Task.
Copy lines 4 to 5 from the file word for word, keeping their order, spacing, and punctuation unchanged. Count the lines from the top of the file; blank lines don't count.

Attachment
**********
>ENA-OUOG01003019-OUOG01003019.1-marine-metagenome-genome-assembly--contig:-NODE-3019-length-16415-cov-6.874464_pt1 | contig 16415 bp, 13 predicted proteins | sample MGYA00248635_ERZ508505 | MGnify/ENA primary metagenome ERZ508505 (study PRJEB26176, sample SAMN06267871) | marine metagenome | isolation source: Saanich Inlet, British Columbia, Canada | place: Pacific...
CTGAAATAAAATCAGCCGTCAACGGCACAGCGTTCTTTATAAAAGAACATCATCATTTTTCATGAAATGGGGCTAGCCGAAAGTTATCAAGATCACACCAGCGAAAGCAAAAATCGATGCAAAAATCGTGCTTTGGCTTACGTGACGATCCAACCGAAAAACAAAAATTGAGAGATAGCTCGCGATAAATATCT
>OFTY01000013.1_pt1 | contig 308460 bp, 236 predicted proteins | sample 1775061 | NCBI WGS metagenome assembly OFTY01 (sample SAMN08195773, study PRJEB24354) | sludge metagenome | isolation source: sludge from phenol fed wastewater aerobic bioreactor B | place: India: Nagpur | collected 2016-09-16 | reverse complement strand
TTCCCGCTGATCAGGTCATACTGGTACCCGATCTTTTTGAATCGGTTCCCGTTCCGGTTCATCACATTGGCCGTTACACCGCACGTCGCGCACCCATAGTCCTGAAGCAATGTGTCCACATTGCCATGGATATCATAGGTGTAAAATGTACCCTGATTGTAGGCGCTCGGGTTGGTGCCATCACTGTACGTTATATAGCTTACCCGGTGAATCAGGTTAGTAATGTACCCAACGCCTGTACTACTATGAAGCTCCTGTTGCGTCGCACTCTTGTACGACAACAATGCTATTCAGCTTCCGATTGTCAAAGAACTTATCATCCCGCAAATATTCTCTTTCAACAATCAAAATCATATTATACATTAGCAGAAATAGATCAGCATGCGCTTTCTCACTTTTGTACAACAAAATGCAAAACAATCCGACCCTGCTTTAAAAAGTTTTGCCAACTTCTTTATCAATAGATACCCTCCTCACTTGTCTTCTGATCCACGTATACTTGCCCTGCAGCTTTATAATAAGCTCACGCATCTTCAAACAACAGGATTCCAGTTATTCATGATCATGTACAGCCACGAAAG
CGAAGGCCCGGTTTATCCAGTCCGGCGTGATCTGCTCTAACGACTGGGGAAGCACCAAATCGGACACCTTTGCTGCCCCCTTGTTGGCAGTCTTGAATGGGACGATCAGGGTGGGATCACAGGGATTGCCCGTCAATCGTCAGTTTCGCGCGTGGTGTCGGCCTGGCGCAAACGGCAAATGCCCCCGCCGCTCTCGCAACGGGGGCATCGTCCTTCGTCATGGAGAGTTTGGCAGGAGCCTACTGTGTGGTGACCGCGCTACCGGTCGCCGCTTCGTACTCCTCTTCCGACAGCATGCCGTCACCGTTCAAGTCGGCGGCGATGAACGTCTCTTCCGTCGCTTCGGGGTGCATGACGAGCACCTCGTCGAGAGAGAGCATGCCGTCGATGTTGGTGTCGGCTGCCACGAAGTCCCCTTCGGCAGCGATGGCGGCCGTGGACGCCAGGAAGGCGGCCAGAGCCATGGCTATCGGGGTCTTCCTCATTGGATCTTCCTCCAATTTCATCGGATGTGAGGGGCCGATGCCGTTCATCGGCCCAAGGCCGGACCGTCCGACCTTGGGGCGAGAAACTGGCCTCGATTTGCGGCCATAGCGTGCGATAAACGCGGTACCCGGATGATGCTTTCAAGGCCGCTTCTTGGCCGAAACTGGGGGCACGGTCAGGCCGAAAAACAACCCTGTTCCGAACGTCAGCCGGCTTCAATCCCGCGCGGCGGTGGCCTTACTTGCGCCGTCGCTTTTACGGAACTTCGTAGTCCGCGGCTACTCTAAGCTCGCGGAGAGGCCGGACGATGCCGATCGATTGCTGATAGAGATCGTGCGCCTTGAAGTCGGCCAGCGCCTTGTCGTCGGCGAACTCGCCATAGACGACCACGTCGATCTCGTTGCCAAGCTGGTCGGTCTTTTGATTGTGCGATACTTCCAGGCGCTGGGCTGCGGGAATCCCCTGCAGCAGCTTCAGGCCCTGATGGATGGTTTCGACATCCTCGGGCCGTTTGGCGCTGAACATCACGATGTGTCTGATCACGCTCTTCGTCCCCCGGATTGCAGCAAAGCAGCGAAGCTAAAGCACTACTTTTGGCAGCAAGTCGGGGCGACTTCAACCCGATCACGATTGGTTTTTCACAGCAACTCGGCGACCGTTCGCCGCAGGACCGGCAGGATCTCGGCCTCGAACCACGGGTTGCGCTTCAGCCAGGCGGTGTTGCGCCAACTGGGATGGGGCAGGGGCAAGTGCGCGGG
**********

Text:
TTCCCGCTGATCAGGTCATACTGGTACCCGATCTTTTTGAATCGGTTCCCGTTCCGGTTCATCACATTGGCCGTTACACCGCACGTCGCGCACCCATAGTCCTGAAGCAATGTGTCCACATTGCCATGGATATCATAGGTGTAAAATGTACCCTGATTGTAGGCGCTCGGGTTGGTGCCATCACTGTACGTTATATAGCTTACCCGGTGAATCAGGTTAGTAATGTACCCAACGCCTGTACTACTATGAAGCTCCTGTTGCGTCGCACTCTTGTACGACAACAATGCTATTCAGCTTCCGATTGTCAAAGAACTTATCATCCCGCAAATATTCTCTTTCAACAATCAAAATCATATTATACATTAGCAGAAATAGATCAGCATGCGCTTTCTCACTTTTGTACAACAAAATGCAAAACAATCCGACCCTGCTTTAAAAAGTTTTGCCAACTTCTTTATCAATAGATACCCTCCTCACTTGTCTTCTGATCCACGTATACTTGCCCTGCAGCTTTATAATAAGCTCACGCATCTTCAAACAACAGGATTCCAGTTATTCATGATCATGTACAGCCACGAAAG
CGAAGGCCCGGTTTATCCAGTCCGGCGTGATCTGCTCTAACGACTGGGGAAGCACCAAATCGGACACCTTTGCTGCCCCCTTGTTGGCAGTCTTGAATGGGACGATCAGGGTGGGATCACAGGGATTGCCCGTCAATCGTCAGTTTCGCGCGTGGTGTCGGCCTGGCGCAAACGGCAAATGCCCCCGCCGCTCTCGCAACGGGGGCATCGTCCTTCGTCATGGAGAGTTTGGCAGGAGCCTACTGTGTGGTGACCGCGCTACCGGTCGCCGCTTCGTACTCCTCTTCCGACAGCATGCCGTCACCGTTCAAGTCGGCGGCGATGAACGTCTCTTCCGTCGCTTCGGGGTGCATGACGAGCACCTCGTCGAGAGAGAGCATGCCGTCGATGTTGGTGTCGGCTGCCACGAAGTCCCCTTCGGCAGCGATGGCGGCCGTGGACGCCAGGAAGGCGGCCAGAGCCATGGCTATCGGGGTCTTCCTCATTGGATCTTCCTCCAATTTCATCGGATGTGAGGGGCCGATGCCGTTCATCGGCCCAAGGCCGGACCGTCCGACCTTGGGGCGAGAAACTGGCCTCGATTTGCGGCCATAGCGTGCGATAAACGCGGTACCCGGATGATGCTTTCAAGGCCGCTTCTTGGCCGAAACTGGGGGCACGGTCAGGCCGAAAAACAACCCTGTTCCGAACGTCAGCCGGCTTCAATCCCGCGCGGCGGTGGCCTTACTTGCGCCGTCGCTTTTACGGAACTTCGTAGTCCGCGGCTACTCTAAGCTCGCGGAGAGGCCGGACGATGCCGATCGATTGCTGATAGAGATCGTGCGCCTTGAAGTCGGCCAGCGCCTTGTCGTCGGCGAACTCGCCATAGACGACCACGTCGATCTCGTTGCCAAGCTGGTCGGTCTTTTGATTGTGCGATACTTCCAGGCGCTGGGCTGCGGGAATCCCCTGCAGCAGCTTCAGGCCCTGATGGATGGTTTCGACATCCTCGGGCCGTTTGGCGCTGAACATCACGATGTGTCTGATCACGCTCTTCGTCCCCCGGATTGCAGCAAAGCAGCGAAGCTAAAGCACTACTTTTGGCAGCAAGTCGGGGCGACTTCAACCCGATCACGATTGGTTTTTCACAGCAACTCGGCGACCGTTCGCCGCAGGACCGGCAGGATCTCGGCCTCGAACCACGGGTTGCGCTTCAGCCAGGCGGTGTTGCGCCAACTGGGATGGGGCAGGGGCAAGTGCGCGGG